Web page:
The city plans to divert a maximum of 25 cfs from Castle Creek to run the turbine of the proposed facility, which would be located in a new building under the Castle Creek Bridge on Power Plant Road. After running the turbine, water would be fed back into Castle Creek. The plant could generate up to 5.5 million kilowatt hours of electricity annually. During spring runoff, Castle Creek can peak between 700 and 900 cfs, or even above like it did this year. But by August in an average year, the creek is running back below 100 cfs. Flows hang around 40 cfs for most of the fall. From about December until the runoff starts again in the spring, water levels in the creek are typically below 20 cfs.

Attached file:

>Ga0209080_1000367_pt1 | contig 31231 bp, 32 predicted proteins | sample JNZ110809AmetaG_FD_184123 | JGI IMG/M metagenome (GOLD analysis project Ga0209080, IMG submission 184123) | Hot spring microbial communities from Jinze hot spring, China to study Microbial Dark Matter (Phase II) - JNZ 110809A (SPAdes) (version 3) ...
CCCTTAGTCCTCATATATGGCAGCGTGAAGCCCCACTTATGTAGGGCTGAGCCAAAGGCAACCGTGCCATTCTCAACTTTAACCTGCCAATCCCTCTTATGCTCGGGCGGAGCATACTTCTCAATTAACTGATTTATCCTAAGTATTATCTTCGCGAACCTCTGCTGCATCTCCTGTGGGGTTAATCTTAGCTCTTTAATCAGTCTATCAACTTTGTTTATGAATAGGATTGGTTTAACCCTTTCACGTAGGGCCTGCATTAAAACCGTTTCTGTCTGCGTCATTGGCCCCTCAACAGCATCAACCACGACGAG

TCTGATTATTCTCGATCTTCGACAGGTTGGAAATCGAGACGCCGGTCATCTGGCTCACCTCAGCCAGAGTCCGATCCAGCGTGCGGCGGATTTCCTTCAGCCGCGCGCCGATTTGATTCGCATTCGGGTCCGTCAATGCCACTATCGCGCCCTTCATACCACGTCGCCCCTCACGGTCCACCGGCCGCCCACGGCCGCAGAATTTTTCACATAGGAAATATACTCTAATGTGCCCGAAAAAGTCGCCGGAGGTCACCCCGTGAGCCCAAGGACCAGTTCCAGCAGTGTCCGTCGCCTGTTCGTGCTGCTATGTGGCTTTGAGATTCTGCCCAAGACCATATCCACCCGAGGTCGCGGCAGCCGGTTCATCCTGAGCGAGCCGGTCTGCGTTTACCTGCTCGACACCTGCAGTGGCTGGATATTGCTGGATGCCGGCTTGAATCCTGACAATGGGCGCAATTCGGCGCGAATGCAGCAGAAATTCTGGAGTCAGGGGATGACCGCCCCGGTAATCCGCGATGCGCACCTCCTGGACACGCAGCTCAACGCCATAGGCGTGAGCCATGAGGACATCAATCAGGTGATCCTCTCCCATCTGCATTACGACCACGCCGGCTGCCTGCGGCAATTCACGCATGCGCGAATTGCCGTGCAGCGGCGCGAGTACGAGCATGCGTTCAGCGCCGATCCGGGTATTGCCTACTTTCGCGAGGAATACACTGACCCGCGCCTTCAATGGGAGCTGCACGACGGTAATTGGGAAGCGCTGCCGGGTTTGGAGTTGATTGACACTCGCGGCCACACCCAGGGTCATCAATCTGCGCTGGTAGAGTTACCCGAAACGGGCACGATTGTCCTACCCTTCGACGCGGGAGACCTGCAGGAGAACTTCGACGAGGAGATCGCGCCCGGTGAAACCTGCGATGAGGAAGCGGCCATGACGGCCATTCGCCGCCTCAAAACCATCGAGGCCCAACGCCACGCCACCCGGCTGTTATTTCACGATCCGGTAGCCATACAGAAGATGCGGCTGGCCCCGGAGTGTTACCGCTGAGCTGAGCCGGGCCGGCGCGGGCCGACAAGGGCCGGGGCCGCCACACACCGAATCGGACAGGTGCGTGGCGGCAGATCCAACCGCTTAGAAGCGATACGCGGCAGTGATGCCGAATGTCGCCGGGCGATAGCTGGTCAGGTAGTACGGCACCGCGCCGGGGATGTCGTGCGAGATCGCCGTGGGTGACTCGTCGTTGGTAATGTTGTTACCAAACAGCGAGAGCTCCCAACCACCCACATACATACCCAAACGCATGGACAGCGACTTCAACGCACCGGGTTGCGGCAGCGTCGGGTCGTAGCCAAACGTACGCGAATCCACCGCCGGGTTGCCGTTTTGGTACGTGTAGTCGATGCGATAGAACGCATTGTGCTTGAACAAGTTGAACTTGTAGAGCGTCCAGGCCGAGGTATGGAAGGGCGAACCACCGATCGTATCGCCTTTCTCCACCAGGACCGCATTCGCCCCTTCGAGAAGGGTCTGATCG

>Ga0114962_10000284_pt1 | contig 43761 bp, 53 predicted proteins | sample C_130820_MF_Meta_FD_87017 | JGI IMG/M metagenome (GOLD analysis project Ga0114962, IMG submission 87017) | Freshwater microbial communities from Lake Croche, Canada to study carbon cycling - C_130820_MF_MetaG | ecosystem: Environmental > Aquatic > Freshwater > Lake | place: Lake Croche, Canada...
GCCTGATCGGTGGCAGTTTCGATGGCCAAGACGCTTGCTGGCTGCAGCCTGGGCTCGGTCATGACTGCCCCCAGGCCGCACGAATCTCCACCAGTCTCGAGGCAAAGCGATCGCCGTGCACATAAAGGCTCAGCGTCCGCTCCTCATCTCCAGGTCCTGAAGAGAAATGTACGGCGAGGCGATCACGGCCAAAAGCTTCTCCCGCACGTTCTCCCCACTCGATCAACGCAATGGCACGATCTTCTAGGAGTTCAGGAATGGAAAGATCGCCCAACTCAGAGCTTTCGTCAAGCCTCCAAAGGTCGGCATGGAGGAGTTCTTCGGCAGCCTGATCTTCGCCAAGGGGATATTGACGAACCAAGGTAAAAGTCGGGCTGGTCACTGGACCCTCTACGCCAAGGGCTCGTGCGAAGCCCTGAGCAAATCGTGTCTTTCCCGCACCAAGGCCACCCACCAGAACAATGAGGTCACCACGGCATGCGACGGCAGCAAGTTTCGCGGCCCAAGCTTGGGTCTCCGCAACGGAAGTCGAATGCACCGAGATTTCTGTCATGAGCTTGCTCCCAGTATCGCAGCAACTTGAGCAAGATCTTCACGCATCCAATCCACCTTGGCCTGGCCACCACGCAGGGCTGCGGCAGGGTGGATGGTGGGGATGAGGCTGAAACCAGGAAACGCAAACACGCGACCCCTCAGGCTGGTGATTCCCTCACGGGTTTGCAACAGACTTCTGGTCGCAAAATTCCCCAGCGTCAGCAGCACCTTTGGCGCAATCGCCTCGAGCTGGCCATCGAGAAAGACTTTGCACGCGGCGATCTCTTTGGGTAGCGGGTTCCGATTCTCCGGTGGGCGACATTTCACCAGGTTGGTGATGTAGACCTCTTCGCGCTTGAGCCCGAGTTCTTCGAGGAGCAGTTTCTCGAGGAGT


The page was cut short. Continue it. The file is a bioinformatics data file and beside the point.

If the Castle Creek hydro plant is built, water levels would be pushed to the minimum stream flow level for a few additional weeks at the beginning and end of the low water season before diversions were reduced or stopped altogether. “With the project in place, you’ll get a longer time period in the fall and spring when (low water) conditions occur,” city public works director Phil Overeynder said. “We’ll have conditions for months at a time when there simply isn’t enough water” and the plant will have to be shut down. The city is committed to maintaining a healthy instream flow in Castle Creek, Overeynder said. “We’re not about to back off of that,” he said…

The city has been working with the Colorado Division of Wildlife on the environmental impacts of the hydropower proposal. It is hoping to get a “conduit exemption” from the Federal Energy Regulatory Commission, which would not require a formal environmental impact statement or environmental analysis. City officials insist that this will save time and money, and that there will still be ample environmental review for the conduit exemption and at the state level.

More hydroelectric coverage here and here.